High-resolution imaging of Galactic massive stars with AstraLux*
I. 138 fields with δ > -
Instituto de Astrofísica de Andalucía-CSIC, Glorieta de la Astronomía s/n, 18008 Granada, Spain e-mail: firstname.lastname@example.org
2 Ramón y Cajal Fellow
Accepted: 20 April 2010
Context. Massive stars have high-multiplicity fractions, and many of them have still undetected components, thus hampering the study of their properties.
Aims. I study a sample of massive stars with high angular resolution to better characterize their multiplicity.
Methods. I observed 138 fields that include at least one massive star with AstraLux, a lucky imaging camera at the 2.2 m Calar Alto telescope. I also used observations of 3 of those fields with ACS/HRC on HST to obtain complementary information and to calibrate the AstraLux data. The results were compared with existing information from the Washington Double Star Catalog, Tycho-2, 2MASS, and other literature results.
Results. I discover 16 new optical companions of massive stars, the majority of which are likely to be physically bound to their primaries. I also improve the accuracy for the separation and magnitude difference of many previously known systems. In a few cases the orbital motion is detected when comparing the new data with existing ones and constraints on the orbits are provided.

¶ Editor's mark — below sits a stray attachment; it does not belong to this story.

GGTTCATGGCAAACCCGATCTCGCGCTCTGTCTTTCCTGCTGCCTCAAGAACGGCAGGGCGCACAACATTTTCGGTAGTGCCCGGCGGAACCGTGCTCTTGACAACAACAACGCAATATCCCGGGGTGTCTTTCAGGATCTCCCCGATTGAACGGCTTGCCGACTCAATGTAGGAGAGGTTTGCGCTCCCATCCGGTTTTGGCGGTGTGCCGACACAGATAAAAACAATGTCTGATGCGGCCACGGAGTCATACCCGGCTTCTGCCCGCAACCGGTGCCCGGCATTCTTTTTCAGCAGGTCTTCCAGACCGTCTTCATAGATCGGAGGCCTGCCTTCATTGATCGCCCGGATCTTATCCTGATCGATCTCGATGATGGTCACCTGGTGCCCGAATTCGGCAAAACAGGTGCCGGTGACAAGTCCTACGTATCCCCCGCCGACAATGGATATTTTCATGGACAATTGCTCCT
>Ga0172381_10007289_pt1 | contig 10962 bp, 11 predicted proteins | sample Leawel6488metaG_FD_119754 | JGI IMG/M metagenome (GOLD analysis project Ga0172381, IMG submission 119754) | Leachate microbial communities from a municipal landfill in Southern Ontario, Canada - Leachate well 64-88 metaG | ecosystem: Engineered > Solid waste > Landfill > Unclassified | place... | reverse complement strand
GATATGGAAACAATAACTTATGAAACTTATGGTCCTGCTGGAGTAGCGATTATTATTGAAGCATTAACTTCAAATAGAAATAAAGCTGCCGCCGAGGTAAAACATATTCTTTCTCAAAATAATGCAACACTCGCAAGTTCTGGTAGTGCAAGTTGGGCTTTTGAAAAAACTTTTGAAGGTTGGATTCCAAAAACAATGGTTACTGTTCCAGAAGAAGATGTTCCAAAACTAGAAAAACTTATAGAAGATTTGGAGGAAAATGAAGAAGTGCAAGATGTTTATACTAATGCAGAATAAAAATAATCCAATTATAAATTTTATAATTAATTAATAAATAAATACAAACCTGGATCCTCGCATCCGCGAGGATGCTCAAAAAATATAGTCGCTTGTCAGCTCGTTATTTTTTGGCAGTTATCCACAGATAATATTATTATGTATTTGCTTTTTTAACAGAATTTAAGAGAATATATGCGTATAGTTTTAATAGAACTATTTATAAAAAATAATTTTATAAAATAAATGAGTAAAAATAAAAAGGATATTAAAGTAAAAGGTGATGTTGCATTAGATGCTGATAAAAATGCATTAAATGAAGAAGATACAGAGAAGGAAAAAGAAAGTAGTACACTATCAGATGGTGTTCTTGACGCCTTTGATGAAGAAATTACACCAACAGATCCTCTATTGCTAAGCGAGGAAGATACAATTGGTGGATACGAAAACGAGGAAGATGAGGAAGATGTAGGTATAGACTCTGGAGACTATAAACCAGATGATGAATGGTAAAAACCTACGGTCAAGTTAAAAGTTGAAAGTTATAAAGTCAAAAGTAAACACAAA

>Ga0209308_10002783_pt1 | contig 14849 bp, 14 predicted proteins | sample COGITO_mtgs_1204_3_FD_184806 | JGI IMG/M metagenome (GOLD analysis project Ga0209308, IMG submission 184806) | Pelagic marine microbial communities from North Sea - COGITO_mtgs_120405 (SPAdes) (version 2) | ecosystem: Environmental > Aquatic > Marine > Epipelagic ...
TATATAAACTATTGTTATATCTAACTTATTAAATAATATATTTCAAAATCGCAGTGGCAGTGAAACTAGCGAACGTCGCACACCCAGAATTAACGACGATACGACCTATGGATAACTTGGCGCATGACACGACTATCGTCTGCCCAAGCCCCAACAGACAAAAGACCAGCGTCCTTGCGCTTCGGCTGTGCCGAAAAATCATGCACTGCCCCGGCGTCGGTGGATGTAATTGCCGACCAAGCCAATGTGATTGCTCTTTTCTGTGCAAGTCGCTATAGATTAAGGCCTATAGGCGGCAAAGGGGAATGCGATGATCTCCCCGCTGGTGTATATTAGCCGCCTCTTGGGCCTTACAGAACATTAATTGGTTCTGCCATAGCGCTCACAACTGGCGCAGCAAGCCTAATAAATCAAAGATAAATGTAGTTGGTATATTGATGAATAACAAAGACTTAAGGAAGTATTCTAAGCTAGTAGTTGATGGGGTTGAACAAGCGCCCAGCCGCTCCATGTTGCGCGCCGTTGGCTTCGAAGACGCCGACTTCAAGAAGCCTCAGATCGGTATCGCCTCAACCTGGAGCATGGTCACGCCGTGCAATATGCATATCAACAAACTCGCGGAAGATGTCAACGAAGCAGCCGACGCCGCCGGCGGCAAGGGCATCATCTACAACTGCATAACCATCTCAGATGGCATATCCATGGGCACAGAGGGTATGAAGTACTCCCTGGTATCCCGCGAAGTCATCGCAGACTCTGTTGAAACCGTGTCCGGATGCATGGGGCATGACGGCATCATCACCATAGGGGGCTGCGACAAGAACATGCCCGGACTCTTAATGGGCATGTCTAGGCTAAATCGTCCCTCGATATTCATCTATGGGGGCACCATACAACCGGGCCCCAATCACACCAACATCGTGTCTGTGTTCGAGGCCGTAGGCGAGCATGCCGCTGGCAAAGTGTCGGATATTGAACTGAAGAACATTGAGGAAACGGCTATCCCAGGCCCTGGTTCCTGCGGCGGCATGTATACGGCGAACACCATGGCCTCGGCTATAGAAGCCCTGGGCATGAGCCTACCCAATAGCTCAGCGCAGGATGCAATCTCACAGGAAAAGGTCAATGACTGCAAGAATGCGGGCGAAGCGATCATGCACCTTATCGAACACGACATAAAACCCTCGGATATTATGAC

Conclusions. The analysis indicate that the majority of the AstraLux detections are bound pairs. For a range of separations of 01–14´´ and magnitude differences lower than 8, I find that the multiplicity fraction for massive stars is close to 50%. When objects outside those ranges are included, the multiplicity fraction should be considerably higher.
Key words: techniques: high angular resolution / surveys / astrometry / binaries: visual / stars: early-type / stars: massive
Table 3 is also available in electronic form at the CDS via anonymous ftp to cdsarc.u-strasbg.fr (184.108.40.206) or via http://cdsweb.u-strasbg.fr/cgi-bin/qcat?J/A+A/518/A1
Based on data obtained with the 2.2 m telescope at Calar Alto Observatory (CAHA). Also, some images from the NASA/ESA Hubble Space Telescope (HST) were used. The HST data were obtained at the Space Telescope Science Institute, which is operated by the Association of Universities for Research in Astronomy, Inc., under NASA contract NAS 5-26555.
© ESO, 2010